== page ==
The author's youthfulness helps to assure the inevitable comparison with the Anne Frank diary although over and above the sphere of suffering shared, and in this case extended to the death march itself, there is no spiritual or emotional legacy here to offset any reader reluctance.

Pub Date: Jan. 16, 2006

ISBN: 0374500010

Page Count: 120

Publisher: Hill & Wang

Review Posted Online: Oct. 7, 2011

Kirkus Reviews Issue: Jan. 15, 2006

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Buffs of the Old West will enjoy Clavin’s careful research and vivid writing.

TOMBSTONE

THE EARP BROTHERS, DOC HOLLIDAY, AND THE VENDETTA RIDE FROM HELL

Rootin’-tootin’ history of the dry-gulchers, horn-swogglers, and outright killers who populated the Wild West’s wildest city in the late 19th century.

The stories of Wyatt Earp and company, the shootout at the O.K. Corral, and Geronimo and the Apache Wars are all well known. Clavin, who has written books on Dodge City and Wild Bill Hickok, delivers a solid narrative that usefully links significant events—making allies of white enemies, for instance, in facing down the Apache threat, rustling from Mexico, and other ethnically charged circumstances. The author is a touch revisionist, in the modern fashion, in noting that the Earps and Clantons weren’t as bloodthirsty as popular culture has made them out to be. For example, Wyatt and Bat Masterson “took the ‘peace’ in peace officer literally and knew that the way to tame the notorious town was not to outkill the bad guys but to intimidate them, sometimes with the help of a gun barrel to the skull.” Indeed, while some of the Clantons and some of the Earps died violently, most—Wyatt, Bat, Doc Holliday—died of cancer and other ailments, if only a few of old age. Clavin complicates the story by reminding readers that the Earps weren’t really the law in Tombstone and sometimes fell on the other side of the line and that the ordinary citizens of Tombstone and other famed Western venues valued order and peace and weren’t particularly keen on gunfighters and their mischief. Still, updating the old notion that the Earp myth is the American Iliad, the author is at his best when he delineates those fraught spasms of violence. “It is never a good sign for law-abiding citizens,” he writes at one high point, “to see Johnny Ringo rush into town, both him and his horse all in a lather.” Indeed not, even if Ringo wound up killing himself and law-abiding Tombstone faded into obscurity when the silver played out.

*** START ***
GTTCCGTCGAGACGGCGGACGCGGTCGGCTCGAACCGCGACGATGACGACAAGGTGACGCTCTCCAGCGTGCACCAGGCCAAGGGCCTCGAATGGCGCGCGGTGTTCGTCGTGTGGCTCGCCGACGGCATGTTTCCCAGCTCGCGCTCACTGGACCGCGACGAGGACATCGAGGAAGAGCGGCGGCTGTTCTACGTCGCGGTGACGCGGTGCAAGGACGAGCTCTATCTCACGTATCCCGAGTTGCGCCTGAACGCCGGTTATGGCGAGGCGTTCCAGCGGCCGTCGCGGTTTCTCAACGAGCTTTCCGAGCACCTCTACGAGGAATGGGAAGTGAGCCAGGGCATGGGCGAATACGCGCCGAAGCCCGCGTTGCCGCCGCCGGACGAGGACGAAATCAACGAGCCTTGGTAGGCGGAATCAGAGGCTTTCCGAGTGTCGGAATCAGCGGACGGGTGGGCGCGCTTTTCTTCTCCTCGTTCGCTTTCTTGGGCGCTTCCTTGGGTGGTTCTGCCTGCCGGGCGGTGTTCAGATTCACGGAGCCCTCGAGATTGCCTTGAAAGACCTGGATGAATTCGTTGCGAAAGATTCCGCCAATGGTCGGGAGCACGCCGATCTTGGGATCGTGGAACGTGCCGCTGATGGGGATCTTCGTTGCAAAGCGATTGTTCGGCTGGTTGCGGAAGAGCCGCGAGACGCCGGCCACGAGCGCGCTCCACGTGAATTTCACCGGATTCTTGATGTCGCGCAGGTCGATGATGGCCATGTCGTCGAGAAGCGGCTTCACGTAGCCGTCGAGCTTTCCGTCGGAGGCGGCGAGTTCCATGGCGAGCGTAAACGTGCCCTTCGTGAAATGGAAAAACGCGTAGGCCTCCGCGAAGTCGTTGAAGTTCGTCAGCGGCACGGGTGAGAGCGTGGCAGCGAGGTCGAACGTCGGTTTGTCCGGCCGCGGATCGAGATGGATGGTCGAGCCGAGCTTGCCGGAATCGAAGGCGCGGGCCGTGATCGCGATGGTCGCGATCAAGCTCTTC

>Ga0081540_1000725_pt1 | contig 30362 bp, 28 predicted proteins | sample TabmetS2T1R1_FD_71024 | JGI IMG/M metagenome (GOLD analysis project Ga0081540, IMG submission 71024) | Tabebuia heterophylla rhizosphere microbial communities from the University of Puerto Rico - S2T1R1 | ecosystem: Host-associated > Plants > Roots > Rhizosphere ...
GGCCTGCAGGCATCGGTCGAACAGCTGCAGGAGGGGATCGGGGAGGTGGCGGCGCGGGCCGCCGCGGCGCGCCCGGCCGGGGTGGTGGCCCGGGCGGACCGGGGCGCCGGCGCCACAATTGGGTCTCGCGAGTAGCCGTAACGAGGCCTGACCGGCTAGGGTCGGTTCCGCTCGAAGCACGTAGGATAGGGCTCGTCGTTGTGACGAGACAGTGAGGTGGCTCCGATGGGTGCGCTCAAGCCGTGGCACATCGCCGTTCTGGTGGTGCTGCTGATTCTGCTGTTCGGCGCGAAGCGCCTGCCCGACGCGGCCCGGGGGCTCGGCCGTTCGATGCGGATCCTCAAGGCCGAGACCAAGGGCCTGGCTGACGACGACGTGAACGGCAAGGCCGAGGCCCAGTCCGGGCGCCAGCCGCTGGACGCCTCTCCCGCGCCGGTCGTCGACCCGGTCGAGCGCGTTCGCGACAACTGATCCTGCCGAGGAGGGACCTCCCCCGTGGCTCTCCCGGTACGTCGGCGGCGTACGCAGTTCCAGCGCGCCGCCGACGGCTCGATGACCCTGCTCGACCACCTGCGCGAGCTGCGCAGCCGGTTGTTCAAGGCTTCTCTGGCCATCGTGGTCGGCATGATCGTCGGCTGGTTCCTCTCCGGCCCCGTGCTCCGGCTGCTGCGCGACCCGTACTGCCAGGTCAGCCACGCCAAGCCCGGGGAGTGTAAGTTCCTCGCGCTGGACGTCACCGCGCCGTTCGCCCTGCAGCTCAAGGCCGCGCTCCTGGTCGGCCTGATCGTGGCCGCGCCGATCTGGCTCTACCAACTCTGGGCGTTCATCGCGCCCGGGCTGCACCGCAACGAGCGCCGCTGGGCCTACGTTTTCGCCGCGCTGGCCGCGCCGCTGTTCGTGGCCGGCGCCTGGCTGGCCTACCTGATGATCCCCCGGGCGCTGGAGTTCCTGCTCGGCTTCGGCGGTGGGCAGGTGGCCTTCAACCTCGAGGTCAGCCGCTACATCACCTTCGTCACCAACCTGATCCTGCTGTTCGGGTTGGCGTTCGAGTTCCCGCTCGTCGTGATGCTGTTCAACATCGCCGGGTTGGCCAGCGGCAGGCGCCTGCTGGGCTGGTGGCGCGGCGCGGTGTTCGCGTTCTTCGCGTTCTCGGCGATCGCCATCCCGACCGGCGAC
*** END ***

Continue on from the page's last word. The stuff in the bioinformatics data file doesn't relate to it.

Buffs of the Old West will enjoy Clavin’s careful research and vivid writing.

Pub Date: April 21, 2020

ISBN: 978-1-250-21458-4

Page Count: 400

Publisher: St. Martin's

Review Posted Online: Jan. 20, 2020

Kirkus Reviews Issue: Feb. 15, 2020